Thursday, June 25, 2015

Is man just an animal?

Theodosius Dobzhansky
Modern biologists frequently say that man is not special, that we are just a species among many. Thus, for instance, Colin Tudge writes this:
Phylogenetically we are an outpost, a tiny figment of life, just as Earth is a cosmological nonentity that no other intelligent life-form in the Universe would bother to put in their celestial maps.
(The variety of life, Oxford University Press, 2000).
This is just the indiscriminate application of a pseudo-scientific dogma that few biologists would dare contradict, which can be expressed in one of the following equivalent ways:
  • All species of living beings are equivalent; no one is superior to the others.
  • There are no criteria that make it possible to compare the importance of different species.
  • Man is not superior to chimps, ants, bacteria...
  • Evolution has no direction.

Thursday, June 18, 2015

Evolution and progress

Friedrich Nietzsche
In the late nineteenth century, many biologists and thinkers, atheists or agnostics, relied on Darwin's theories to build philosophical schools that combined the newly discovered evolution with the eighteenth-century idea of ​​progress, to assert that the history of life and man shows clear traces of indefinite progress, and to predict that such progress will continue indefinitely into the future.
Among the biologists who ascribed to these theories the best known are T.H. Huxley and Ernest Haeckel. The philosophers were many, each one giving rise to a school of his own, often incompatible with those of others: Karl Marx (Marxism), Herbert Spencer (social Darwinism), Auguste Comte (positivism) and Friedrich Nietzsche (nihilism) were the more influential. In their forecasts for the future of evolution, the last-mentioned was the most exalted and predicted that man would soon be succeeded and supplanted by a superior species, the superman.

Thursday, June 11, 2015

Scientific fraud, a danger for science

Piltdown man
Fraudulent activity is not exclusive of politicians and the world of finances, though perhaps it is more widespread in those fields. It also affects scientists, who, like every human being, are prone to temptation and sometimes (surprisingly rarely) fall into it. The reasons are the usual: ambition, fame and the unbearable pressure to publish results.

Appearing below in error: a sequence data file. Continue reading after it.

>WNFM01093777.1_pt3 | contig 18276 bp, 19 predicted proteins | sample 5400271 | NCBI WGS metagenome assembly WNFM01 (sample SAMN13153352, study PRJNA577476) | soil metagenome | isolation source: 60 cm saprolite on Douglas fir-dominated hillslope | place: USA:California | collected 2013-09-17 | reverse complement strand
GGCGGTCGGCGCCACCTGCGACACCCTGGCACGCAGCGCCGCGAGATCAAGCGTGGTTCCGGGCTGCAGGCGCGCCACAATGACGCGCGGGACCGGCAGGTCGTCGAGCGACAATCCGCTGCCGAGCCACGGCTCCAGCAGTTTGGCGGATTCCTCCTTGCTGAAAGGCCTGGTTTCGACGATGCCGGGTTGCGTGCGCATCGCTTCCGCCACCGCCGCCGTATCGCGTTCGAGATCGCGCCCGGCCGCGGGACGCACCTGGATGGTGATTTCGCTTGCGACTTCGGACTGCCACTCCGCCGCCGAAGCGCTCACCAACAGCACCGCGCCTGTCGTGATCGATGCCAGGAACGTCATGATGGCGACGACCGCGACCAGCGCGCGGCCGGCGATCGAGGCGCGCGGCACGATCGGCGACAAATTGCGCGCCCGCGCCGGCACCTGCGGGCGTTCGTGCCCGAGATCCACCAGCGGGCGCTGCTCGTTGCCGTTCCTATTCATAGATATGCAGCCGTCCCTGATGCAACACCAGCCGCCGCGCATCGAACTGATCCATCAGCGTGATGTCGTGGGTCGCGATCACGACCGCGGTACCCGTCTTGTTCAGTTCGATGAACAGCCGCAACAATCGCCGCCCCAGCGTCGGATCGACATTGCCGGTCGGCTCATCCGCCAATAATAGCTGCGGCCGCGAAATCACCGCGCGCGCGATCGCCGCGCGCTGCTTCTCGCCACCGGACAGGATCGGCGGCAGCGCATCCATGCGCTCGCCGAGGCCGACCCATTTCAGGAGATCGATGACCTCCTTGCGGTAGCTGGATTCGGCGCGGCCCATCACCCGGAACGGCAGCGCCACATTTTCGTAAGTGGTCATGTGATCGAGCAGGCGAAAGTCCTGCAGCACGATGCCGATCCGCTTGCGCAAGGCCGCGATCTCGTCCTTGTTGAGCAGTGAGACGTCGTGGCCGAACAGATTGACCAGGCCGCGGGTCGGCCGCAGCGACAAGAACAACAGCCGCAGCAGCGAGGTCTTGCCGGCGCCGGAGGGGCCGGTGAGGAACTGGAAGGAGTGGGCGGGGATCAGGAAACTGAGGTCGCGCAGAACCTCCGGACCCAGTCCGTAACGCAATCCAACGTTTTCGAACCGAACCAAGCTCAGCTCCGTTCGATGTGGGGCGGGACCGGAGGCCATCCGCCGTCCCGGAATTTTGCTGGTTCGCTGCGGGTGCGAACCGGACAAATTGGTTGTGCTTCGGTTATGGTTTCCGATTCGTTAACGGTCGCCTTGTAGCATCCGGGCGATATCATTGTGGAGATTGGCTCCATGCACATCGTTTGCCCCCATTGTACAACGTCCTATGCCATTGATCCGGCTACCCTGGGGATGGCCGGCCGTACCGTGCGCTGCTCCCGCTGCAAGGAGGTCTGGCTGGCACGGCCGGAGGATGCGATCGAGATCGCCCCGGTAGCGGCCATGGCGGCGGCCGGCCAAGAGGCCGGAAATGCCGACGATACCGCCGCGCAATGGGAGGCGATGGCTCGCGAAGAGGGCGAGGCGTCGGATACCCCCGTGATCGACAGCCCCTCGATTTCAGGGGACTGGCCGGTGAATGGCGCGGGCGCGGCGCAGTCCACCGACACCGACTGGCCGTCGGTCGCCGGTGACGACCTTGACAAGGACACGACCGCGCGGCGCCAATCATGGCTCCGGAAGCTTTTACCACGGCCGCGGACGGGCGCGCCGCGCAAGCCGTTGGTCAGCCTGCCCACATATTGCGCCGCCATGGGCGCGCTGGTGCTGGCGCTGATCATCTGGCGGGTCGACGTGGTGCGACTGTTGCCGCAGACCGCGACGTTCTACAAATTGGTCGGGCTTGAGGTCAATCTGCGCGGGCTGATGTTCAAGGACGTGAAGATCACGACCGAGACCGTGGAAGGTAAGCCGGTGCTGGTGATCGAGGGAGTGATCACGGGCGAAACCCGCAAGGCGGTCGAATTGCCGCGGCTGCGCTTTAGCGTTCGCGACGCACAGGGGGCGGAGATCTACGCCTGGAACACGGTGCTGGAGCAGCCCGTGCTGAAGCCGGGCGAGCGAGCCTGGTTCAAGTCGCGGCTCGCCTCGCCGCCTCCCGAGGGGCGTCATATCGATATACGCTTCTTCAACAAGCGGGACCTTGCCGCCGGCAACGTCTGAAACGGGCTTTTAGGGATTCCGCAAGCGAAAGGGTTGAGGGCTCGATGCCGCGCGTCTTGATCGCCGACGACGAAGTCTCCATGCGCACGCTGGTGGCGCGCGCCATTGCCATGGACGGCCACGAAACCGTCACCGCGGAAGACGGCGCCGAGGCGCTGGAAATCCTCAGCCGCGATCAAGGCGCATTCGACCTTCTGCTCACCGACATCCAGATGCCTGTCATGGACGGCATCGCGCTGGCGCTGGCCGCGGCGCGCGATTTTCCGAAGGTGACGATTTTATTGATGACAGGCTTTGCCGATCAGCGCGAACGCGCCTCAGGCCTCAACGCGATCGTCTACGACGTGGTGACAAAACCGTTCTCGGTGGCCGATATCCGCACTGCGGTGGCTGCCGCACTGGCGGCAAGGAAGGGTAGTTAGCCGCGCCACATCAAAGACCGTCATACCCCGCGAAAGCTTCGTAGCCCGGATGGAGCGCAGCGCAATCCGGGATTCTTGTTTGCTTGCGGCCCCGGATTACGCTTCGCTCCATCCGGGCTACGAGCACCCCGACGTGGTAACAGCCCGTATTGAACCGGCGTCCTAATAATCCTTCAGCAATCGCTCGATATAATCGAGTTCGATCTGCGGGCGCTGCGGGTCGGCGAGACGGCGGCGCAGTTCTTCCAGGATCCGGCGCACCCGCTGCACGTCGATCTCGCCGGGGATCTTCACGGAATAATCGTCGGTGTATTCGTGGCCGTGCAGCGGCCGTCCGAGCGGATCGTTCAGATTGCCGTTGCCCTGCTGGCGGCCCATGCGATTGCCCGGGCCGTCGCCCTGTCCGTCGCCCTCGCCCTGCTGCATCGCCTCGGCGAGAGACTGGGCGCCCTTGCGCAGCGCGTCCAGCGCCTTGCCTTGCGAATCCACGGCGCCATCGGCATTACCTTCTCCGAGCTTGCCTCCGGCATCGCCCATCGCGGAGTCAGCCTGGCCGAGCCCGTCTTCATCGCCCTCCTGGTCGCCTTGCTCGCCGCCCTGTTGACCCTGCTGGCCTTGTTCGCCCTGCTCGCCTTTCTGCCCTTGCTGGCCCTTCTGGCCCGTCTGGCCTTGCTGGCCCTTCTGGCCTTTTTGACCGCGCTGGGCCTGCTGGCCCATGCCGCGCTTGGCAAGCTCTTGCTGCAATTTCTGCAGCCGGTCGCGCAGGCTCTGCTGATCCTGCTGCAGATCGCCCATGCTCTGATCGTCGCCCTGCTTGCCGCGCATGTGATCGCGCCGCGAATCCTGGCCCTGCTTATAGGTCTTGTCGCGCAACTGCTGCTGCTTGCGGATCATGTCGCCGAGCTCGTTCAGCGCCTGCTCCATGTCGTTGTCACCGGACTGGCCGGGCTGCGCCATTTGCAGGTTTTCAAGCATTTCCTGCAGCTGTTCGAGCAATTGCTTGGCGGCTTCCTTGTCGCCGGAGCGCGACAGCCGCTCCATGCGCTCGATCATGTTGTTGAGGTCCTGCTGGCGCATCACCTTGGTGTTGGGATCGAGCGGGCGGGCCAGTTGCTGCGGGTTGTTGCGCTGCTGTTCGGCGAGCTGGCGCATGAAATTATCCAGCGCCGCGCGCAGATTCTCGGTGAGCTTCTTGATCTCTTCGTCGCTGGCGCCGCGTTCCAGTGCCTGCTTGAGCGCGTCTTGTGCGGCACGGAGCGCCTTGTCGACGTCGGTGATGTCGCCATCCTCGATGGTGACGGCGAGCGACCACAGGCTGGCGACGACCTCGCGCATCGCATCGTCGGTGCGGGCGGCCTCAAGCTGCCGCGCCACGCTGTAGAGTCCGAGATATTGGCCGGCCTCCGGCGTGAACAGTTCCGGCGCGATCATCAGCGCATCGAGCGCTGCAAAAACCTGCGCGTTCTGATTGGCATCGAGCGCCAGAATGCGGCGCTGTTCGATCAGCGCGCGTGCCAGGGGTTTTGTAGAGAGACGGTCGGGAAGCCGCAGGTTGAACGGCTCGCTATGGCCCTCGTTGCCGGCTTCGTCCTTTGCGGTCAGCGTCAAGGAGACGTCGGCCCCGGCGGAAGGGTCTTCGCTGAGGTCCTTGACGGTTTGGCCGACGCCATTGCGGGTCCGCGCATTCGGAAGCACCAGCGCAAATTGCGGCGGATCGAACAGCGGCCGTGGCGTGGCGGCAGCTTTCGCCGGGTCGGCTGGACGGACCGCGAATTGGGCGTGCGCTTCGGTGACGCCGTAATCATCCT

The first thing we must do is find out what is fraud and what it is not. According to the criteria used in the United States, there are just two essentially fraudulent scientific activities: plagiarism and the invention or falsification of experimental results. The following activities are questionable, but not fraud: mistaking speculation with fact; incorrect use of statistical procedures; seeking approval after the fact for ethically controversial experiments. Finally, the following activities must not be considered fraudulent or questionable: judgment errors, differences of opinion in the interpretation of data, or involuntary errors in their analysis.

Thursday, June 4, 2015

The invention of the genetic code

As is well known, the genetic code is the representation of the amino acid sequence of proteins by means of DNA strands. Now, the proteins of living beings are made of 20 different amino acids. However, there are only four different nucleotides in DNA. How can just four bases represent 20 amino acids?
With codons made of two nucleotides just 16 amino acids could be represented. As they are 20, two nucleotides are not enough: three must be used. Indeed, that is what life has done: each amino acid is represented by codons made of three nucleotides. The problem is, three nucleotides could represent 64 different amino acids, rather than 20 (21, considering that there codons mark the end of the string). What is the solution? Obviously, some amino acids must be represented by several codons (this is what is called degeneracy of the genetic code).
The four DNA nucleotides are made of a skeleton of sugar and phosphoric acid, combined with a nucleobase. In DNA there are four different bases:
  • Two purines (P): adenine (A) and guanine (G).
  • Two pyrimidines (Q): cytosine (C) y thymine (T).